PDF pending restoration
ERIC Number: ED230912
Record Type: RIE
Publication Date: 1983-Apr-14
Reference Count: 0
The Relationship of Training in Self-Generated Questioning with Passage Difficulty and Immediate and Delayed Retention.
A study was conducted to determine if covert reader-generation of interspersed prequestions would affect recall of science-oriented prose. Sixty college freshmen in a basic skills reading course were divided into three groups: Group I received 5 hours of training and practive in the construction of self-generated questions, including recognition of topic sentences, paragraph organization, and differentiation of various question types; Group II was given, in 1 hour, a condensed version of the same training; and Group III, the control group, received alternative training. Subjects read science passages written at the 9th and 16th grade levels and completed multiple choice and competition criterion tests immediately and 1 week later. Results showed that (1) there was no overall effect for treatment; (2) treatment groups scored higher on the difficult passage and lower on the easier passage than did the control group, with Group I the highest and lowest respectively; (3) a strong trend was indicated for the treatment groups to score higher on delayed and lower on immediate recall measures; (4) there were no significant differences between training groups; and (5) no between-group differences resulted from the two types of criterion posttests. (Author/FL)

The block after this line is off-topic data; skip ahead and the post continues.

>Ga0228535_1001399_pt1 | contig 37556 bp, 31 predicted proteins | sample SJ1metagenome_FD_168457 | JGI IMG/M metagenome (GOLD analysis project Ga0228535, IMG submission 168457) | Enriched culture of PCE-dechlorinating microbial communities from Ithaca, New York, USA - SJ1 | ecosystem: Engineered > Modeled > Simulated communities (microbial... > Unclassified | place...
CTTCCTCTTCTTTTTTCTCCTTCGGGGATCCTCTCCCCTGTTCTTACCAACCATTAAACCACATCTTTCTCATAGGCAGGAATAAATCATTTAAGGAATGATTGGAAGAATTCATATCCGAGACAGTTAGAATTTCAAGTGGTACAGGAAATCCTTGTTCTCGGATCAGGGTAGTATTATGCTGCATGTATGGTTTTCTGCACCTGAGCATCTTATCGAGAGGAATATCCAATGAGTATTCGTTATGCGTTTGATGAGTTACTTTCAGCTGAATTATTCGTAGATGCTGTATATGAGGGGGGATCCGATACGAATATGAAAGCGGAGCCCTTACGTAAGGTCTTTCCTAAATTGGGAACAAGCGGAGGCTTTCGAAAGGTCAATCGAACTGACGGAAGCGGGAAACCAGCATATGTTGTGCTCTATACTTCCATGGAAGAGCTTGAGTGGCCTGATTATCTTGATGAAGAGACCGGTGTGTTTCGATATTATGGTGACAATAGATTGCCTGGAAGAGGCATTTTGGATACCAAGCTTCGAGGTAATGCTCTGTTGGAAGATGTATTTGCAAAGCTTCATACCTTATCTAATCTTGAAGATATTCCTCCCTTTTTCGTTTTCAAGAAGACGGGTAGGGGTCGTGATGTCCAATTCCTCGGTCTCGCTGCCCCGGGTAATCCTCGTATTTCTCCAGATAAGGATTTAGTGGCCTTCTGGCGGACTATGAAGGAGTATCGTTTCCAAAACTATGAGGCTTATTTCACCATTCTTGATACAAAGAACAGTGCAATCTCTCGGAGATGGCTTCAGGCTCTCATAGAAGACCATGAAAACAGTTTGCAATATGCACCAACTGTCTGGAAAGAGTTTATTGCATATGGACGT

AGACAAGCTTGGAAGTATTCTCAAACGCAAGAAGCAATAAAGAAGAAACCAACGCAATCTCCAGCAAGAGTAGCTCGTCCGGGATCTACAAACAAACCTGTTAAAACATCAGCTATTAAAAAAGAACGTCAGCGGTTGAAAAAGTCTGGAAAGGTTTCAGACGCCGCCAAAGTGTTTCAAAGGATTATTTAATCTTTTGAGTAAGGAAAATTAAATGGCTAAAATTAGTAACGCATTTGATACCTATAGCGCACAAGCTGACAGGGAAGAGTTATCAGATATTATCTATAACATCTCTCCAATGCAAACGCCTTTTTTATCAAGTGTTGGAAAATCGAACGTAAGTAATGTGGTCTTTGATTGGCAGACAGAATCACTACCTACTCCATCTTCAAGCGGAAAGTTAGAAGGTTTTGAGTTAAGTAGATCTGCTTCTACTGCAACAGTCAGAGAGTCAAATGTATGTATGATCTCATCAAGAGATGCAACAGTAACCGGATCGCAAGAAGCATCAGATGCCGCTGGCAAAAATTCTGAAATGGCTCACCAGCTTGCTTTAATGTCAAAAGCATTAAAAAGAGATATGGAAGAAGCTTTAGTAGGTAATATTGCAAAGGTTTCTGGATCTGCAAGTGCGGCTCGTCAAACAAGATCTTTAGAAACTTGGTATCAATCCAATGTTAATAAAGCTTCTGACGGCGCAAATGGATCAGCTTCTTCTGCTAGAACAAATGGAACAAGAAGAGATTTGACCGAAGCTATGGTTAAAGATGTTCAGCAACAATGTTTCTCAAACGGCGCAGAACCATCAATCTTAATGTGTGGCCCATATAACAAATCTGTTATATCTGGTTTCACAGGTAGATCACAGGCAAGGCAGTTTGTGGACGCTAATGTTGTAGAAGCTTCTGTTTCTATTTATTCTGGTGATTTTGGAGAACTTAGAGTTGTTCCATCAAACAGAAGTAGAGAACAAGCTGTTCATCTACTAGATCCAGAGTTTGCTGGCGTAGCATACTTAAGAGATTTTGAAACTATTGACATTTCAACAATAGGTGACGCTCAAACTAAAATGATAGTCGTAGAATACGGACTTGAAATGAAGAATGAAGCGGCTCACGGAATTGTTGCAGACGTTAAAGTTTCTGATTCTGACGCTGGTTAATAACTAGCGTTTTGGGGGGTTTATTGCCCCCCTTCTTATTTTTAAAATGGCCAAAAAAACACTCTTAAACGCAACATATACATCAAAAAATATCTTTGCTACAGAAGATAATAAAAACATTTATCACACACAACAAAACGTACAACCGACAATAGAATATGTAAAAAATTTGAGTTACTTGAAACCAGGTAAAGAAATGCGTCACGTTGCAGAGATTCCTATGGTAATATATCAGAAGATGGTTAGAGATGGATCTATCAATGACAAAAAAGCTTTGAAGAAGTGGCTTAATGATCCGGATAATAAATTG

Publication Type: Reports - Research; Speeches/Meeting Papers
Education Level: N/A
Authoring Institution: N/A
Identifiers: Adjunct Questions; Reading Strategies
Note: Paper presented at the Annual Meeting of the American Educational Research Association (Montreal, Canada, April 11-14, 1983).